Off to See the Wizard
By TJ Tomasi, Keiser University College of Golf Instructor
Here is a sobering fact: Your brain doesn’t care what it learns — it doesn’t have a quality detector so, if you’re not on the ball, you’ll learn the bad right along with the good – and once you’ve learned the bad, it’s problematic getting it out of there. Here’s what good leaners can do: They can vet their own learning – they can separate the correct from the incorrect, the genuine from the real and they are especially good at identifying the important and ignoring the unimportant. Great learners don’t know all the answers, but they do know the right questions and it is this knowledge of what to ask that sets them off on a journey of acquisition – aka it’s “Off to See the Wizard.”
K. Anders Ericsson, a professor of psychology at Florida State University, co-editor of The Cambridge Handbook of Expertise and Expert Performance, documents that know-how is the result of a single process – deliberate practice he calls it – where you concentrate on improving one aspect of performance at a time. Deliberate practice means working on technique, seeking constant critical feedback, and focusing on improving weaknesses. The message is clear: If you have not already done so you need to shape your golf learning to match this proven procedure – which, of course, is what we do here at Keiser University College of Golf.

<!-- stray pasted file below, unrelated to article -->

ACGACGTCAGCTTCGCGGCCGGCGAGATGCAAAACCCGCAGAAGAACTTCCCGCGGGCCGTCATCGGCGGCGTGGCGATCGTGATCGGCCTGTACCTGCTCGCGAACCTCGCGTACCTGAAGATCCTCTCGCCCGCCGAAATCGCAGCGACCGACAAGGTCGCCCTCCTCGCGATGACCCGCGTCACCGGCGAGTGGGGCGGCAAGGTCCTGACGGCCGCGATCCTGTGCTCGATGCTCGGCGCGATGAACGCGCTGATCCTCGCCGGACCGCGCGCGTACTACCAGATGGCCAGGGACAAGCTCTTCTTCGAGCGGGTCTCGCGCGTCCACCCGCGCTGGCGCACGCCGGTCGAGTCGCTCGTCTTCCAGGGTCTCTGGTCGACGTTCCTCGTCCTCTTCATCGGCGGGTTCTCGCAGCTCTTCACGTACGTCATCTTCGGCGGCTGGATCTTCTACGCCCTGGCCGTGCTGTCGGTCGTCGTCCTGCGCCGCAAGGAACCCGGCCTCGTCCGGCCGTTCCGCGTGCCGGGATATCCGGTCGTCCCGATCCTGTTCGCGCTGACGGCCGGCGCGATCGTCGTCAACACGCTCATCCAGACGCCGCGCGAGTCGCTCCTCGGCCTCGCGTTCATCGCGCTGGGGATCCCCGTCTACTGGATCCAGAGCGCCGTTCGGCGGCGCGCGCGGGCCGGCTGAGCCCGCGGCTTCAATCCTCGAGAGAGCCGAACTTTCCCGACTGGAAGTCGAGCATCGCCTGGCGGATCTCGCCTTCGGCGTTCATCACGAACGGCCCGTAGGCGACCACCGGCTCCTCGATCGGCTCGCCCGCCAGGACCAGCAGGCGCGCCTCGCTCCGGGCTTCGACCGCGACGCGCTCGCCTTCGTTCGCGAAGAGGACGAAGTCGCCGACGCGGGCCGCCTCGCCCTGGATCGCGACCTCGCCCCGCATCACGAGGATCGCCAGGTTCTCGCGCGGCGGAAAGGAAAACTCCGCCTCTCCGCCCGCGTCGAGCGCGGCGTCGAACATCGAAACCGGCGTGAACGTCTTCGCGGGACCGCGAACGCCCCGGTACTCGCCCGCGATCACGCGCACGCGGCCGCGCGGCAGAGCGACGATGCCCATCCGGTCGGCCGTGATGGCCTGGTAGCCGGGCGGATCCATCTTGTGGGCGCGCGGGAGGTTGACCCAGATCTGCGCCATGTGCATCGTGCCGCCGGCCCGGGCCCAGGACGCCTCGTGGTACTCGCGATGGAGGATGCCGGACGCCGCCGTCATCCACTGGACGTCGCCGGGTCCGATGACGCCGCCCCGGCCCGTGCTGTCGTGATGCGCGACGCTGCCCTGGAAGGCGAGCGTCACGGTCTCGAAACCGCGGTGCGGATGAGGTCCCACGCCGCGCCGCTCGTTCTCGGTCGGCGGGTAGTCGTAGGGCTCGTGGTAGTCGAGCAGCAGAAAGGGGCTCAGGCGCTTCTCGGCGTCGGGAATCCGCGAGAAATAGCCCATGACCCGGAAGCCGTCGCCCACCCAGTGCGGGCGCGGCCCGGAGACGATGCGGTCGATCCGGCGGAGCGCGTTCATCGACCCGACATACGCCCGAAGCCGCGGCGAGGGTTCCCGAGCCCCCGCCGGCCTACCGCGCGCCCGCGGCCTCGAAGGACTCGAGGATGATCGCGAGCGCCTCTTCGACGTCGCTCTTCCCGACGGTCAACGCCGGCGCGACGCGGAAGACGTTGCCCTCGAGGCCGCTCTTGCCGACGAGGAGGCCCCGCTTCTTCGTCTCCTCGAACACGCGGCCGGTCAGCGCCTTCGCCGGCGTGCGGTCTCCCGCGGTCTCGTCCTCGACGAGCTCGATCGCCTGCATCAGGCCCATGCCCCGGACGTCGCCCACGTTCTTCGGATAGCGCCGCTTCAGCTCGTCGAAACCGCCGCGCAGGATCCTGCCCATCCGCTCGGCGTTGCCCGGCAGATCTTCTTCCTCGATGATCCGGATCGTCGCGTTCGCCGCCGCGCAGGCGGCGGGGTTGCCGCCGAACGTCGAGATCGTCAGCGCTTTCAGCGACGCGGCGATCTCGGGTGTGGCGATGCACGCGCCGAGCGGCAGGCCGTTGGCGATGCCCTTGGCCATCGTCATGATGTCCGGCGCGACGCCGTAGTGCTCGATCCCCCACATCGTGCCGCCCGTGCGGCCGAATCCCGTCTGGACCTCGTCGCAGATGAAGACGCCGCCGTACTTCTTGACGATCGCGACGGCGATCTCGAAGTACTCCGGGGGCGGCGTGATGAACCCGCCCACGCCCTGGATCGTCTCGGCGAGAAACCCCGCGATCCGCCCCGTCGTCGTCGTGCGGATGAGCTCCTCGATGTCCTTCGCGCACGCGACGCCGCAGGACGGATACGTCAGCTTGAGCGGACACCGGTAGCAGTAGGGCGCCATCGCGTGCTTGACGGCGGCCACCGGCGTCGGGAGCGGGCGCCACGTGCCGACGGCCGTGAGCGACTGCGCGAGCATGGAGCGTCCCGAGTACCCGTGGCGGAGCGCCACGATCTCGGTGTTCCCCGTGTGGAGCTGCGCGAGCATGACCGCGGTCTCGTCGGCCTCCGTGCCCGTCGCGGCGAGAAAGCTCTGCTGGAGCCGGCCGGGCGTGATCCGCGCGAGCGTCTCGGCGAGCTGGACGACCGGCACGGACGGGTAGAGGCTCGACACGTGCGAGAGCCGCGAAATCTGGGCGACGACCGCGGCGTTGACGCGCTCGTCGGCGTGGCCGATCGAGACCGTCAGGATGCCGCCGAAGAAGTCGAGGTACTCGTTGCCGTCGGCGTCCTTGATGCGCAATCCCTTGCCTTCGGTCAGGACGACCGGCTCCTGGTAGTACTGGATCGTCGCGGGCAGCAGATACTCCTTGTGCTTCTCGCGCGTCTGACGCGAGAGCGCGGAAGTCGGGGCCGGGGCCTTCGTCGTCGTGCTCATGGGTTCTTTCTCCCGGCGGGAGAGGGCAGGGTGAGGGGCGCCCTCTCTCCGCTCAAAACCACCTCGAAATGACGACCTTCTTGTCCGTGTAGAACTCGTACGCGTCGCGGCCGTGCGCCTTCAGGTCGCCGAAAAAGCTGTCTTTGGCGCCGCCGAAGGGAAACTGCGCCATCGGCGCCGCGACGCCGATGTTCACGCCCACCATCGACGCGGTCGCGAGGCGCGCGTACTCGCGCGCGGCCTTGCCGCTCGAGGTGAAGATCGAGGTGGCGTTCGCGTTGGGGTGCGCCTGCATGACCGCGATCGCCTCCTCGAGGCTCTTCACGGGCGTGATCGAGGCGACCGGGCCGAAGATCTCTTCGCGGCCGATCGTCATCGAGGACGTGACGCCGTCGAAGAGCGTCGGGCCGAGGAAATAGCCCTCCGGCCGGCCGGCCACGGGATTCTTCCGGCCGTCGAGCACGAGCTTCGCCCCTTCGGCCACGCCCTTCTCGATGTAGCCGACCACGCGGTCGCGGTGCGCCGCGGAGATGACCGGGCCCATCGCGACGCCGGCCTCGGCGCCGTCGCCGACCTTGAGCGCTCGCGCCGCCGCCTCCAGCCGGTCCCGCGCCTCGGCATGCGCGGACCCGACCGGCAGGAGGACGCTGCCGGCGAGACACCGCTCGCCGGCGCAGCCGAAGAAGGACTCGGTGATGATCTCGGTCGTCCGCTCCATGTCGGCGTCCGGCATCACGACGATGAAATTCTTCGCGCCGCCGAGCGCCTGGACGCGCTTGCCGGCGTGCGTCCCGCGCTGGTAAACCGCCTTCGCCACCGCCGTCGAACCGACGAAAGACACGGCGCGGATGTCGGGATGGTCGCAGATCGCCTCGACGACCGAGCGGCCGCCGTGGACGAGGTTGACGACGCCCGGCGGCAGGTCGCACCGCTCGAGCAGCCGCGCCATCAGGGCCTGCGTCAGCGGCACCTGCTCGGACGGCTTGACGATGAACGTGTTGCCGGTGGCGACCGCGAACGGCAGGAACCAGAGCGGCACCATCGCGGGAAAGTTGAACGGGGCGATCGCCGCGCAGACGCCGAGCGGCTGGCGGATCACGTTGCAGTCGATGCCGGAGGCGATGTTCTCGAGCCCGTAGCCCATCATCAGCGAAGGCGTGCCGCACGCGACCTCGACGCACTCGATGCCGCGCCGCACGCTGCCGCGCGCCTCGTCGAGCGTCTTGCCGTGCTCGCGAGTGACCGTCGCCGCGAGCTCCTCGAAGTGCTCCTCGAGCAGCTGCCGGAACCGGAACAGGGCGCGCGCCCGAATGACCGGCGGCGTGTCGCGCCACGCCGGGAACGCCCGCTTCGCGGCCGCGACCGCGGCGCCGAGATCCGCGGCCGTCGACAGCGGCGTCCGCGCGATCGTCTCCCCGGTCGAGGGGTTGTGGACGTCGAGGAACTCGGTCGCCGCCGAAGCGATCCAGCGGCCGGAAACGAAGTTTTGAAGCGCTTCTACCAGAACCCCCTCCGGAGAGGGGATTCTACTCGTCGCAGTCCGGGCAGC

I’ll talk more in subsequent articles about this research and how you can bring your pursuit of answers to keystone questions into line with how your brain learns naturally, but here it is the good news in a nutshell — you can learn to be great.